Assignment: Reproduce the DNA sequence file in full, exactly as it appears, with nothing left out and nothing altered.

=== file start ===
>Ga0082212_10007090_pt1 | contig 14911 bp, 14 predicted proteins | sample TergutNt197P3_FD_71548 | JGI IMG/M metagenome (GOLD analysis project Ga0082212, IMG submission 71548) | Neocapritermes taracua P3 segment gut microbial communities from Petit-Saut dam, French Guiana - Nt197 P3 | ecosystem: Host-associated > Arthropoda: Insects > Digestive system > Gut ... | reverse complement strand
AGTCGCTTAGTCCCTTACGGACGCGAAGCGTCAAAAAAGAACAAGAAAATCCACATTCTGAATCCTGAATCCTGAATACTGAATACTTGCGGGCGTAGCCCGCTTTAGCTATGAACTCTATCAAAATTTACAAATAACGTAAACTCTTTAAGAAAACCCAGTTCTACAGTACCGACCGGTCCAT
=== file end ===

>Ga0082212_10007090_pt1 | contig 14911 bp, 14 predicted proteins | sample TergutNt197P3_FD_71548 | JGI IMG/M metagenome (GOLD analysis project Ga0082212, IMG submission 71548) | Neocapritermes taracua P3 segment gut microbial communities from Petit-Saut dam, French Guiana - Nt197 P3 | ecosystem: Host-associated > Arthropoda: Insects > Digestive system > Gut ... | reverse complement strand
AGTCGCTTAGTCCCTTACGGACGCGAAGCGTCAAAAAAGAACAAGAAAATCCACATTCTGAATCCTGAATCCTGAATACTGAATACTTGCGGGCGTAGCCCGCTTTAGCTATGAACTCTATCAAAATTTACAAATAACGTAAACTCTTTAAGAAAACCCAGTTCTACAGTACCGACCGGTCCAT